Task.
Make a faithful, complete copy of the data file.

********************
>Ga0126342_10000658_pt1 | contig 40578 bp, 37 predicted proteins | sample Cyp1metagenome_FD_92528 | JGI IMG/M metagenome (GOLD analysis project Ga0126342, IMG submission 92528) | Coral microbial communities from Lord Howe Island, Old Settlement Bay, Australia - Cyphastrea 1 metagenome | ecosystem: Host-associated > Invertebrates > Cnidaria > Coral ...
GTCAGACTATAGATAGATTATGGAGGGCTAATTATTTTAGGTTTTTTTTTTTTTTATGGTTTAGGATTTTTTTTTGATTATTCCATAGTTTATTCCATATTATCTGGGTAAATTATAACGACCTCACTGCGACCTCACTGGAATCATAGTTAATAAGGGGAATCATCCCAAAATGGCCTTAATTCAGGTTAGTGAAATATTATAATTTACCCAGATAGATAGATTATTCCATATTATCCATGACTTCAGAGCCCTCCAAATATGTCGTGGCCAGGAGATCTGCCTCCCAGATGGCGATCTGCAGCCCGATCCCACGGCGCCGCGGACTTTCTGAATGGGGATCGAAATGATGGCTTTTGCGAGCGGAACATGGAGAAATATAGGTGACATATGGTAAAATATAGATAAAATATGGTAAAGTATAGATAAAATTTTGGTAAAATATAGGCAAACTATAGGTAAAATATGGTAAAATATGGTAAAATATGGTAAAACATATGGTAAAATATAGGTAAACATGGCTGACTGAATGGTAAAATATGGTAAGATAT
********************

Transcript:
>Ga0126342_10000658_pt1 | contig 40578 bp, 37 predicted proteins | sample Cyp1metagenome_FD_92528 | JGI IMG/M metagenome (GOLD analysis project Ga0126342, IMG submission 92528) | Coral microbial communities from Lord Howe Island, Old Settlement Bay, Australia - Cyphastrea 1 metagenome | ecosystem: Host-associated > Invertebrates > Cnidaria > Coral ...
GTCAGACTATAGATAGATTATGGAGGGCTAATTATTTTAGGTTTTTTTTTTTTTTATGGTTTAGGATTTTTTTTTGATTATTCCATAGTTTATTCCATATTATCTGGGTAAATTATAACGACCTCACTGCGACCTCACTGGAATCATAGTTAATAAGGGGAATCATCCCAAAATGGCCTTAATTCAGGTTAGTGAAATATTATAATTTACCCAGATAGATAGATTATTCCATATTATCCATGACTTCAGAGCCCTCCAAATATGTCGTGGCCAGGAGATCTGCCTCCCAGATGGCGATCTGCAGCCCGATCCCACGGCGCCGCGGACTTTCTGAATGGGGATCGAAATGATGGCTTTTGCGAGCGGAACATGGAGAAATATAGGTGACATATGGTAAAATATAGATAAAATATGGTAAAGTATAGATAAAATTTTGGTAAAATATAGGCAAACTATAGGTAAAATATGGTAAAATATGGTAAAATATGGTAAAACATATGGTAAAATATAGGTAAACATGGCTGACTGAATGGTAAAATATGGTAAGATAT